And on that day of Victory in Europe, there was a weariness among his friends, because the fight was not over. Rumors of a ‘super invasion’ of Japan, and of everyone mobilizing over the next few months. Of all the bullets they dodged, most knew this next phase of the war would be far deadlier, but it had to be done.  Preparations were underway.

And then the fantastic story, a fancy rumor – dreamed up by some bored Captain to tease his unit he thought – of a single bomb that wiped out some city in Japan. And then another. and then Victory.  A victory that was hard fought, and documented, and reluctantly shared with his young grandson.

 I’m telling you these [stories] for you, and your kids and for everyone else who will one day forget what we did.

But we did. Pundits even got comfortable enough to question the need for weapons used to end World War 2. And I knew, deep down, that we were in for another sucker punch. Little did I know, that sucker punch would turn into nearly a decade and a half of weak-kneed waffling and excuse making, at the expense of thousands of our fighting men and women.

I know my grandfather was a practical man, he’d seen humans at their worst, and what other humans would do to ignore that behavior. He hoped no one would forget that lesson: When our way of life – the entire civilized world’s life – would be threatened with domination or extinction; but he was also prepared for what happens when evil shows itself, and people make excuses.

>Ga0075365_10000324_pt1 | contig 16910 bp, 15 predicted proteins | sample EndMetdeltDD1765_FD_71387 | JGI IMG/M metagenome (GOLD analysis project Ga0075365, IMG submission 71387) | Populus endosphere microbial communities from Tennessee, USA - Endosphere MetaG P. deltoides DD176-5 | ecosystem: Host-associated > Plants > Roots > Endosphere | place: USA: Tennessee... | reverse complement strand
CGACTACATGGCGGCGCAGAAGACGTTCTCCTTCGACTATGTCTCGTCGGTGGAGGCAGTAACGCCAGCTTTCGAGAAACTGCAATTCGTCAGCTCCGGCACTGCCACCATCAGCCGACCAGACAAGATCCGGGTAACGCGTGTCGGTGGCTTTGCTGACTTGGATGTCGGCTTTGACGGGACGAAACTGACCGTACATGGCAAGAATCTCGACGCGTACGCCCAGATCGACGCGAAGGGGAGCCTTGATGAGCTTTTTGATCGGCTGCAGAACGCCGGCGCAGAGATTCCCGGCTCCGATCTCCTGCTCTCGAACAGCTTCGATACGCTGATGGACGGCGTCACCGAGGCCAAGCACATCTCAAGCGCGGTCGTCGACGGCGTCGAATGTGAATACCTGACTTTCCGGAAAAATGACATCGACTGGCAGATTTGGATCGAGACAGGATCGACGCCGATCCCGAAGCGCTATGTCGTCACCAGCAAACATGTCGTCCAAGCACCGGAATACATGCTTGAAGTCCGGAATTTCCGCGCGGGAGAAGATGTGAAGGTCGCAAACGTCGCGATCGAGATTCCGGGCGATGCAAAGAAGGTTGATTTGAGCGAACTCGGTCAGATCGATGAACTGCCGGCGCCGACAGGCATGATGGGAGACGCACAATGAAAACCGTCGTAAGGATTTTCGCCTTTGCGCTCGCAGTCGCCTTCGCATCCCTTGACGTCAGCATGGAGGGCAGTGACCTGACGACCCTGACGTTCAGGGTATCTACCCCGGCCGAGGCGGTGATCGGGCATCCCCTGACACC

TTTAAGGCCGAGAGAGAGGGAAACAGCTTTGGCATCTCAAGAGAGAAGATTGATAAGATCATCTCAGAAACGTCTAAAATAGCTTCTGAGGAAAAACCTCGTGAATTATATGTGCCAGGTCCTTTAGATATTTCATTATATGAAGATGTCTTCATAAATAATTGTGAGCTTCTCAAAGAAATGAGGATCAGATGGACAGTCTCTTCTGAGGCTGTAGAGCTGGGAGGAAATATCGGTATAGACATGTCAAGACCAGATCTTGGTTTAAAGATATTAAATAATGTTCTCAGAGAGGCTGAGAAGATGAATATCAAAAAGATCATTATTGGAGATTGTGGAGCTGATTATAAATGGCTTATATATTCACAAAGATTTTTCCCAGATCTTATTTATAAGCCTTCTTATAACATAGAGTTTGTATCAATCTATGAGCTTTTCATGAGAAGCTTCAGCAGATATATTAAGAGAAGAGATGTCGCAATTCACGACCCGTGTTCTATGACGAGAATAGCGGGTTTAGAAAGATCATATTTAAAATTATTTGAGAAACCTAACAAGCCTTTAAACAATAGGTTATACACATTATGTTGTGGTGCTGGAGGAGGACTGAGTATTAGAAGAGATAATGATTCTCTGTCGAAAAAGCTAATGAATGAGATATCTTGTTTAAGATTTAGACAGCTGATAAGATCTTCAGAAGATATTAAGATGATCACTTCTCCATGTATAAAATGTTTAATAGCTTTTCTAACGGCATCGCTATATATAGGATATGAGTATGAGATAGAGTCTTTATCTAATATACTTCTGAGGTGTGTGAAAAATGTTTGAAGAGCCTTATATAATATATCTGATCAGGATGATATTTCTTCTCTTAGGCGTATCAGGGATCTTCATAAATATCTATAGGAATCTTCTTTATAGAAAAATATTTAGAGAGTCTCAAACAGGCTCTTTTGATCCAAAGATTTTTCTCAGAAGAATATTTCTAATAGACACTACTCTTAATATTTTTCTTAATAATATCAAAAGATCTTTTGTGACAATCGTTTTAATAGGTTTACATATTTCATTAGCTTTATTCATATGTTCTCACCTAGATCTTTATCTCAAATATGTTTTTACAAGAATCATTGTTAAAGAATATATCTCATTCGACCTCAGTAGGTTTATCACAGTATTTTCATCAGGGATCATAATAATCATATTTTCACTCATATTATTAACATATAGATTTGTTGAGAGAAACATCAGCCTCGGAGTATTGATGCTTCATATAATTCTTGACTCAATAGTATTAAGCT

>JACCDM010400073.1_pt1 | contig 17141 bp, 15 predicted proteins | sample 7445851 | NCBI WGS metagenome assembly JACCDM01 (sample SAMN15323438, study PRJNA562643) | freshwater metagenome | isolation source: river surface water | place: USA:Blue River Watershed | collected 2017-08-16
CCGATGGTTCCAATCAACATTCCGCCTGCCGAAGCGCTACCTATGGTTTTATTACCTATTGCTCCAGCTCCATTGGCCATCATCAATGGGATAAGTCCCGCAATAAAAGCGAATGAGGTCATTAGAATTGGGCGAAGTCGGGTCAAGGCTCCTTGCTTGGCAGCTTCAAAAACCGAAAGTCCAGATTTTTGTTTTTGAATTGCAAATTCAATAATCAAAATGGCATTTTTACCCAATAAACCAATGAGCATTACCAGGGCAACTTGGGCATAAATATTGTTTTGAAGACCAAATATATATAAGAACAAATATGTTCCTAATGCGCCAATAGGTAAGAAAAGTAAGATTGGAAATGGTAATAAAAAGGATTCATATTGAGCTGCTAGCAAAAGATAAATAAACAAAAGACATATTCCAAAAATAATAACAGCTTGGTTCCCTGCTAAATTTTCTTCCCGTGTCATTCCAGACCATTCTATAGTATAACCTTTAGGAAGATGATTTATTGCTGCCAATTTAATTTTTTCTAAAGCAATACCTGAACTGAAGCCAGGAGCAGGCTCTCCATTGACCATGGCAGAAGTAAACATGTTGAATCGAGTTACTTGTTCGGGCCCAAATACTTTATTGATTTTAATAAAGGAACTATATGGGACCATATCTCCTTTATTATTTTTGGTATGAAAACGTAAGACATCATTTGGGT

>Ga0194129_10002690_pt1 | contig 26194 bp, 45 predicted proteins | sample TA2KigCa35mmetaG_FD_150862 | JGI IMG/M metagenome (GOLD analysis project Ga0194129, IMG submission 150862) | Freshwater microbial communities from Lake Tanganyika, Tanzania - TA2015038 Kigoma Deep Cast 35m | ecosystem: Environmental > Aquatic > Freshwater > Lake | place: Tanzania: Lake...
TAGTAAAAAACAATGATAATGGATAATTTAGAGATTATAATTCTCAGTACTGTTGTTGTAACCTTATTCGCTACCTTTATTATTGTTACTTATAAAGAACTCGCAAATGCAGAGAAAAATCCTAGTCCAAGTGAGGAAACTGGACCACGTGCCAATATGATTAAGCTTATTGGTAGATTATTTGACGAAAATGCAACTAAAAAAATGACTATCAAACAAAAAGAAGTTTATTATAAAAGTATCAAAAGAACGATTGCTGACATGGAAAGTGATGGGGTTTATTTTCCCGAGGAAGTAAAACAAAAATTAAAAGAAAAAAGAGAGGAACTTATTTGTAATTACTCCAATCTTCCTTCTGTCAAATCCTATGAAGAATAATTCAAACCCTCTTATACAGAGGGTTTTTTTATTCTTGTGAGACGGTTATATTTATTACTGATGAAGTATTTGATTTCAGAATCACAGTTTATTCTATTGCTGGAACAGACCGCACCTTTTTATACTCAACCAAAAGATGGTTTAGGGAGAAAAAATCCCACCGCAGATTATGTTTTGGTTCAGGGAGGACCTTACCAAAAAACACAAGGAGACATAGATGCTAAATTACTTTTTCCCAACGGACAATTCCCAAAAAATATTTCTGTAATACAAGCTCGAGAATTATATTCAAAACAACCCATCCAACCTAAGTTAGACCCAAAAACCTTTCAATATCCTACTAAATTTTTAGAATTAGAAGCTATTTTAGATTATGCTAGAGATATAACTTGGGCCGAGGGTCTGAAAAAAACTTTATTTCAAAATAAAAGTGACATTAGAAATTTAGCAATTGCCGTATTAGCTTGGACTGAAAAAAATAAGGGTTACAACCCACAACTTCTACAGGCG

9/11.  Our generation’s Pearl Harbor. Only telecast live for all to see. And my grandfather lived long enough to see it and knew: This was war and we weren’t remotely ready.

It woke us up, but only for so long. President said no sacrifices were needed by us, the American people. Go buy a house and another car, we’ll run the ‘war’ from here. So we bought, spent and lived through a burst bubble,  while our best and brightest were shipped off to what was called a war.

Weapons were used, code names given and reports filed from the field.  Two Presidents made sure of it. Coffins were returned, soldiers with injuries brought home, and the battles raged on.

And since no one wants to ‘lose’ a war, we will pull out and all will be well. How do we know? Saddam is dead, so is Bin Laden. Seems like victory.

So the cities and towns where we declared victory and left – where our men and women gave their blood and bodies – were quickly turned into terrorist training camps.  Christians and other ‘non-believers’ were beheaded and anyone else killed, hung, shot, pushed off buildings or gassed for disagreeing, or for being a woman, or homosexual, or what ever their twisted version of religion said was incorrect.

Men, women, children all wiped from the earth because they did not believe as they were told to. And not in secret either. A quick internet search will bring up these atrocities as easily as a movie from Netflix. Yet we did – do – nothing. It could be 1943, but we’ve forgotten 1943.

 I’m telling you these [stories] for you, and your kids and for everyone else who will one day forget what we did.